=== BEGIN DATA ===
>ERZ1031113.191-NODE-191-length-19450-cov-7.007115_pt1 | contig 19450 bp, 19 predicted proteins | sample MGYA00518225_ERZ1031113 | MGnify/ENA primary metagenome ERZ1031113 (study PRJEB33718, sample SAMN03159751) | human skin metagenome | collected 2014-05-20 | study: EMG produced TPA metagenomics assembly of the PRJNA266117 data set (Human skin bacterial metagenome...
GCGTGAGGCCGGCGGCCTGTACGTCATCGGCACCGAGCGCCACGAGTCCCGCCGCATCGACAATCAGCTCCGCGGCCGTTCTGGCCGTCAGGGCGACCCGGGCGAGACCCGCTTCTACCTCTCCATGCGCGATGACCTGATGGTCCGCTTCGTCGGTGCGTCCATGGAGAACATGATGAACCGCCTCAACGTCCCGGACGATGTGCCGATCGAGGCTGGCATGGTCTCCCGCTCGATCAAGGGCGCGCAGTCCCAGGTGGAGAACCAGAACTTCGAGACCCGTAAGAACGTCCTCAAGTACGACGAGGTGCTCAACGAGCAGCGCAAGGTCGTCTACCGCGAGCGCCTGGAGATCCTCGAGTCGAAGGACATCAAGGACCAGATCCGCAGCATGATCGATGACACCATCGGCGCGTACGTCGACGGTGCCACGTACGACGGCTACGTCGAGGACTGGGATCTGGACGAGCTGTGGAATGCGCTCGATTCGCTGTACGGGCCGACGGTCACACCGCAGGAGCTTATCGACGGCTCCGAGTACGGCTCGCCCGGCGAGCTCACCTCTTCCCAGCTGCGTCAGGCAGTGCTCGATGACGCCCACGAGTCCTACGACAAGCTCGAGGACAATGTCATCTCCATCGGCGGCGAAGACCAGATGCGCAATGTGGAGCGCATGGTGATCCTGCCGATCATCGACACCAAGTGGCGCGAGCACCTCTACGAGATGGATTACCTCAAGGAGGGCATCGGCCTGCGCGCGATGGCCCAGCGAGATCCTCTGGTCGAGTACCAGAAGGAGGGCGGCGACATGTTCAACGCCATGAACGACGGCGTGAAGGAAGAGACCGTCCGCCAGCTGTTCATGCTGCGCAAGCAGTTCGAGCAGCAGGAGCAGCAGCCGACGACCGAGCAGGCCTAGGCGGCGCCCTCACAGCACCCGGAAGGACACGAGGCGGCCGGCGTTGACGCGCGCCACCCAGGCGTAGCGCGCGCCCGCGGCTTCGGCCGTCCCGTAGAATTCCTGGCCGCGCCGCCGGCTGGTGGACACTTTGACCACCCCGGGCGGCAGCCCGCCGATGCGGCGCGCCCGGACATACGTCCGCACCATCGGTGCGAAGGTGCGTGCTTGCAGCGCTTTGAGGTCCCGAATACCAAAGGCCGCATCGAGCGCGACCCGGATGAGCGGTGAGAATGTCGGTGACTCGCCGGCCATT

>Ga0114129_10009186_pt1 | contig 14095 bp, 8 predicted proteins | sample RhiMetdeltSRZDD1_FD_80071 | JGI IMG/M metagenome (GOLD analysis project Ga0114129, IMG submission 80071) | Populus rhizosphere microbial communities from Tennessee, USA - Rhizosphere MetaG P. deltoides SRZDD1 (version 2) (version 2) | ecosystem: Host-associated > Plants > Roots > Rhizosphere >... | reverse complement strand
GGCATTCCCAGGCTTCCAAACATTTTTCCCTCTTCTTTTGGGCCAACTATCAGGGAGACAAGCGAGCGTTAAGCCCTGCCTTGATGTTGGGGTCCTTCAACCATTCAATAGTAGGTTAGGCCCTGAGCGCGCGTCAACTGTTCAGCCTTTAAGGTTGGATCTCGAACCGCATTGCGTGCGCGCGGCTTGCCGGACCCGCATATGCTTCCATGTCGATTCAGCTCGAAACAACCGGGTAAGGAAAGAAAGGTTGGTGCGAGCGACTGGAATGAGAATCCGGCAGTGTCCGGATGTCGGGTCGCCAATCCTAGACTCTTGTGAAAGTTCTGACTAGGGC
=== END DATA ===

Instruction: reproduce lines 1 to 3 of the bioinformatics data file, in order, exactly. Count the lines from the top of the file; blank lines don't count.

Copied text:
>ERZ1031113.191-NODE-191-length-19450-cov-7.007115_pt1 | contig 19450 bp, 19 predicted proteins | sample MGYA00518225_ERZ1031113 | MGnify/ENA primary metagenome ERZ1031113 (study PRJEB33718, sample SAMN03159751) | human skin metagenome | collected 2014-05-20 | study: EMG produced TPA metagenomics assembly of the PRJNA266117 data set (Human skin bacterial metagenome...
GCGTGAGGCCGGCGGCCTGTACGTCATCGGCACCGAGCGCCACGAGTCCCGCCGCATCGACAATCAGCTCCGCGGCCGTTCTGGCCGTCAGGGCGACCCGGGCGAGACCCGCTTCTACCTCTCCATGCGCGATGACCTGATGGTCCGCTTCGTCGGTGCGTCCATGGAGAACATGATGAACCGCCTCAACGTCCCGGACGATGTGCCGATCGAGGCTGGCATGGTCTCCCGCTCGATCAAGGGCGCGCAGTCCCAGGTGGAGAACCAGAACTTCGAGACCCGTAAGAACGTCCTCAAGTACGACGAGGTGCTCAACGAGCAGCGCAAGGTCGTCTACCGCGAGCGCCTGGAGATCCTCGAGTCGAAGGACATCAAGGACCAGATCCGCAGCATGATCGATGACACCATCGGCGCGTACGTCGACGGTGCCACGTACGACGGCTACGTCGAGGACTGGGATCTGGACGAGCTGTGGAATGCGCTCGATTCGCTGTACGGGCCGACGGTCACACCGCAGGAGCTTATCGACGGCTCCGAGTACGGCTCGCCCGGCGAGCTCACCTCTTCCCAGCTGCGTCAGGCAGTGCTCGATGACGCCCACGAGTCCTACGACAAGCTCGAGGACAATGTCATCTCCATCGGCGGCGAAGACCAGATGCGCAATGTGGAGCGCATGGTGATCCTGCCGATCATCGACACCAAGTGGCGCGAGCACCTCTACGAGATGGATTACCTCAAGGAGGGCATCGGCCTGCGCGCGATGGCCCAGCGAGATCCTCTGGTCGAGTACCAGAAGGAGGGCGGCGACATGTTCAACGCCATGAACGACGGCGTGAAGGAAGAGACCGTCCGCCAGCTGTTCATGCTGCGCAAGCAGTTCGAGCAGCAGGAGCAGCAGCCGACGACCGAGCAGGCCTAGGCGGCGCCCTCACAGCACCCGGAAGGACACGAGGCGGCCGGCGTTGACGCGCGCCACCCAGGCGTAGCGCGCGCCCGCGGCTTCGGCCGTCCCGTAGAATTCCTGGCCGCGCCGCCGGCTGGTGGACACTTTGACCACCCCGGGCGGCAGCCCGCCGATGCGGCGCGCCCGGACATACGTCCGCACCATCGGTGCGAAGGTGCGTGCTTGCAGCGCTTTGAGGTCCCGAATACCAAAGGCCGCATCGAGCGCGACCCGGATGAGCGGTGAGAATGTCGGTGACTCGCCGGCCATT

>Ga0114129_10009186_pt1 | contig 14095 bp, 8 predicted proteins | sample RhiMetdeltSRZDD1_FD_80071 | JGI IMG/M metagenome (GOLD analysis project Ga0114129, IMG submission 80071) | Populus rhizosphere microbial communities from Tennessee, USA - Rhizosphere MetaG P. deltoides SRZDD1 (version 2) (version 2) | ecosystem: Host-associated > Plants > Roots > Rhizosphere >... | reverse complement strand